First a great song by the legendary John Denver.
Listen to Rocky Mountain High.
COVID-19 has been a generational event for all of us. The exciting implications include political fortunes that have been won or lost. Wyoming is no different in this respect, and time will tell if the gamblers placed their bets appropriately.
I was recently driving back from Oklahoma City, where we had just participated in the first annual Cattleman's Congress. The show was born as a worthwhile alternative to Denver's National Western Stock Show, which was canceled because of COVID-19. By the end of the event, it was fair to say, the show had emerged as a potential permanent replacement for the iconic and historical event long held in the Denver stockyards.
The Denver stock show is rumored to have an $85 million impact on the Denver metro area. I honestly don’t know if the $85 million figure is accurate, but it is certain that as $100,000 bulls are unloaded and bedded down for ten days, the economic fortune of Denver has benefitted.
The National Western Stock Show, which has been around since the early 1900s, may not be dead because of the 2021 cancelation, but its future is certainly now in question. Those who raise larger cattle breeds are definitely having severe discussions about permanently moving their national and points shows further east to Oklahoma.
What does this have to do with COVID-19? It is about staying in the fight.
I get it that every state has a slightly different set of rules. The difference has been how states and organizations have worked to develop solutions to do what they can rather than wringing their hands, saying we are just up the creek and there is nothing we can do.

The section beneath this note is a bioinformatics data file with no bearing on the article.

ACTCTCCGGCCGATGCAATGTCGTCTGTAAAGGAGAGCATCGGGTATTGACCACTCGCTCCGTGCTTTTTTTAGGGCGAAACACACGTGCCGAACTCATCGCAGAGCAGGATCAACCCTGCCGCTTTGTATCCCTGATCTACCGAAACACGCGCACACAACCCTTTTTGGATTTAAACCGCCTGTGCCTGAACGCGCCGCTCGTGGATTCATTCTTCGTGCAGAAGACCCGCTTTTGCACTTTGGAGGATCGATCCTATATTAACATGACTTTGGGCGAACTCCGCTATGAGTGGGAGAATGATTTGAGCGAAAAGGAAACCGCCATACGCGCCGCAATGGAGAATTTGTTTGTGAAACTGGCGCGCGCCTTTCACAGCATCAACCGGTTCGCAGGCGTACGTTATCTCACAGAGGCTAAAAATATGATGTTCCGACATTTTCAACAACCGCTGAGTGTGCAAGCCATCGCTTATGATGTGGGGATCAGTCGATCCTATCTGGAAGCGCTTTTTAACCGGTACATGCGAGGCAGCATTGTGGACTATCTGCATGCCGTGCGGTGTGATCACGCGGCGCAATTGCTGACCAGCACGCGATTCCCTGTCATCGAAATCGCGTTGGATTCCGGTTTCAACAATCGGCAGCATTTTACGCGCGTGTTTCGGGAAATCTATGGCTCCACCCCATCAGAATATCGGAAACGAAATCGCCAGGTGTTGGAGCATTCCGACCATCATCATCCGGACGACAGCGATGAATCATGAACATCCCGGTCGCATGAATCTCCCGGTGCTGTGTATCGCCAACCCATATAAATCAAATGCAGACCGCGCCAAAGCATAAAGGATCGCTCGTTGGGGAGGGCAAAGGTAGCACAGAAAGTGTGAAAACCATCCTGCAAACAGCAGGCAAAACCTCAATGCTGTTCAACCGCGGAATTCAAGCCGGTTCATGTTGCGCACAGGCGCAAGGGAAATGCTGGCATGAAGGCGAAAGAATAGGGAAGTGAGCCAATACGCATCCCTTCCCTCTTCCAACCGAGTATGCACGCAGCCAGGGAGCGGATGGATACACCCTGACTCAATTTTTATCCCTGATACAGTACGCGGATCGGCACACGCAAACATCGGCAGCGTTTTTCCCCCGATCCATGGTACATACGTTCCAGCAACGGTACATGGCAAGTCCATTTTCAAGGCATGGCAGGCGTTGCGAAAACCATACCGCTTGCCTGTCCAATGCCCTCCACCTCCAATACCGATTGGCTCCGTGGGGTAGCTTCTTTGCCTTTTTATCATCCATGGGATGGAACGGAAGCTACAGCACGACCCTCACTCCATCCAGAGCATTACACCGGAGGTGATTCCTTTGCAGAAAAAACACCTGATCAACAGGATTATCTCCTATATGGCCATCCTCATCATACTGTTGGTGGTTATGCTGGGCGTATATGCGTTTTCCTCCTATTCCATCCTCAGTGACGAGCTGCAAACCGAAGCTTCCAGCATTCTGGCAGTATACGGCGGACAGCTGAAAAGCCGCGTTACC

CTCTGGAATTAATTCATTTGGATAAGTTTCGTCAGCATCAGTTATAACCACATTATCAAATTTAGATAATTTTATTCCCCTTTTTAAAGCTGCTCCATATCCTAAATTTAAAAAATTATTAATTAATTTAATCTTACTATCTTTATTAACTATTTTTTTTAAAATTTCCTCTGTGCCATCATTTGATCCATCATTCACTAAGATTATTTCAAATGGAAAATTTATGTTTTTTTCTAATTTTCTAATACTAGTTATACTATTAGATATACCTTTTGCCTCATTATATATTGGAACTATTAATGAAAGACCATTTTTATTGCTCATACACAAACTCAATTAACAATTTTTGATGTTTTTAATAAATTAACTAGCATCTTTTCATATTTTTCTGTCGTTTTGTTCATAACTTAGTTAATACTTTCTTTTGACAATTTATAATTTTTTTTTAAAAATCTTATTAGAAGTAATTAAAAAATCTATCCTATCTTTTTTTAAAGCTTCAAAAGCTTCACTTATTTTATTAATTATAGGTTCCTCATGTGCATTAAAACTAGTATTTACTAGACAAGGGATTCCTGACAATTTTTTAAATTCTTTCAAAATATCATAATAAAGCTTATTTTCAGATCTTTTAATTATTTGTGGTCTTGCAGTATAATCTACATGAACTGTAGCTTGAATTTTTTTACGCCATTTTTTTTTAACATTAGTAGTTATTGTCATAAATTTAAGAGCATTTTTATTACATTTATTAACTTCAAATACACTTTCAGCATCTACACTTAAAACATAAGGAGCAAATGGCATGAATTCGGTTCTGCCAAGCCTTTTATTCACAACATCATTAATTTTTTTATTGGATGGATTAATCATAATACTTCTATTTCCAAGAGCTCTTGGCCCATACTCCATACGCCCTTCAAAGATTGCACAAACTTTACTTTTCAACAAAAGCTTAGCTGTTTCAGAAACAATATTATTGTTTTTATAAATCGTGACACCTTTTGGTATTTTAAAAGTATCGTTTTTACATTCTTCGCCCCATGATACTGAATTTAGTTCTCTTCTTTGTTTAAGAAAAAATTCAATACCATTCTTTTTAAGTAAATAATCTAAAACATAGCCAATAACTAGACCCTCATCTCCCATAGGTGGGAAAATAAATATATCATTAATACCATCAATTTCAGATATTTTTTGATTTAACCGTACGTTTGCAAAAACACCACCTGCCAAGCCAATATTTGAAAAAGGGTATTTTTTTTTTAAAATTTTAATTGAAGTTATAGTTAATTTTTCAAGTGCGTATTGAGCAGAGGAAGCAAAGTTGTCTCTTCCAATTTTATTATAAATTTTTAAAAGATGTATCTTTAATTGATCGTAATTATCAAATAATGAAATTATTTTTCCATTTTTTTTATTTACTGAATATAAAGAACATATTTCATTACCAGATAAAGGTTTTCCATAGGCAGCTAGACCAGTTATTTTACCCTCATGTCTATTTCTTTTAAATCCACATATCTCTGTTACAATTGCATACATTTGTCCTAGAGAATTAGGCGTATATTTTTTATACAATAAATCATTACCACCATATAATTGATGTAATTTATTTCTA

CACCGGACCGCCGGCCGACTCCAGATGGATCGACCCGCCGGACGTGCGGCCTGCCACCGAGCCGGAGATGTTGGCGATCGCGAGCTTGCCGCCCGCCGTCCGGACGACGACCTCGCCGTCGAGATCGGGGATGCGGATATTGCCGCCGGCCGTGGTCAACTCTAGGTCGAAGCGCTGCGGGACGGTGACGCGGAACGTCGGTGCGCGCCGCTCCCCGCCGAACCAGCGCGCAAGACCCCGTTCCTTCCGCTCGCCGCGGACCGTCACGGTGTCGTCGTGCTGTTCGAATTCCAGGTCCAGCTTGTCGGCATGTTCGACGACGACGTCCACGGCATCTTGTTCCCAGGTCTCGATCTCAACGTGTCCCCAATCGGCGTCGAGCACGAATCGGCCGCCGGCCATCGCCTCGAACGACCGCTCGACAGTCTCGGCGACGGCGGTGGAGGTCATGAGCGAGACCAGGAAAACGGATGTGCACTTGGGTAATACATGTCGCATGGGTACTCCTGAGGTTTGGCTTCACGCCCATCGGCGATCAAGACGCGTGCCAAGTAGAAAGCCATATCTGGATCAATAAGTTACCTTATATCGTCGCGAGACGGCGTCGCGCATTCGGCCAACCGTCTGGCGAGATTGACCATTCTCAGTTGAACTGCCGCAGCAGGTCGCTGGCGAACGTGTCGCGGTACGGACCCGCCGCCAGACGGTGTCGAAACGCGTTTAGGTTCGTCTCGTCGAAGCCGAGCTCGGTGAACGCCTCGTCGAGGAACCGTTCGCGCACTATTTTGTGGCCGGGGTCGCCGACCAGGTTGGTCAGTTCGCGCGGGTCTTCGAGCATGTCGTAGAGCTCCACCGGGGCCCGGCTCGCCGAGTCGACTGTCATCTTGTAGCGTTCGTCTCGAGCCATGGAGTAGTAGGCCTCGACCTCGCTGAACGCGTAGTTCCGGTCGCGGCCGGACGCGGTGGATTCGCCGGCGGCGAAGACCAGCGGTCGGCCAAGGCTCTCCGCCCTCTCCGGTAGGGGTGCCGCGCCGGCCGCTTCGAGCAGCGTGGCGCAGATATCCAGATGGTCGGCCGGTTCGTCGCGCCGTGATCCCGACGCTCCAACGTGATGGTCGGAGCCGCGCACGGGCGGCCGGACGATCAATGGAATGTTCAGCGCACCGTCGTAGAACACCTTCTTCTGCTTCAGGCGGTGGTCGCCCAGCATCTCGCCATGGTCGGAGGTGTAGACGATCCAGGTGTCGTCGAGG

That is my point. The organizers who put the Cattleman's Congress together - in record time, I might add - got to work. They addressed impossible problems like talking to thousands of cattle breeders across this country and letting them know where, what, who, and how.
It is probably not surprising to anyone that one of the drivers behind this effort was an entrepreneur who has been quite influential in our country and who has made an impact right here in Cheyenne. Bob Funk, the founder of Express Personnel Services and a rancher himself, drove the effort to organize and make the Cattleman's Congress a success.
I see entrepreneurs who are doing this kind of work every day. They may not be helping to put together national cattle shows, but they are figuring out ways to succeed, regardless of the environment around them. These hard-working men and women are the ones that answer the hard questions - they are the folks that get it done, and they represent the winners.
I am proud to represent these folks at the Greater Cheyenne Chamber of Commerce. Many will call them fools, others will call them risky, and some will call them mere dreamers. Personally, I call them our future, and I am honored to be involved with each of them.
- Dale Steenbergen CEO and President of the Greater Cheyenne Chamber of Commerce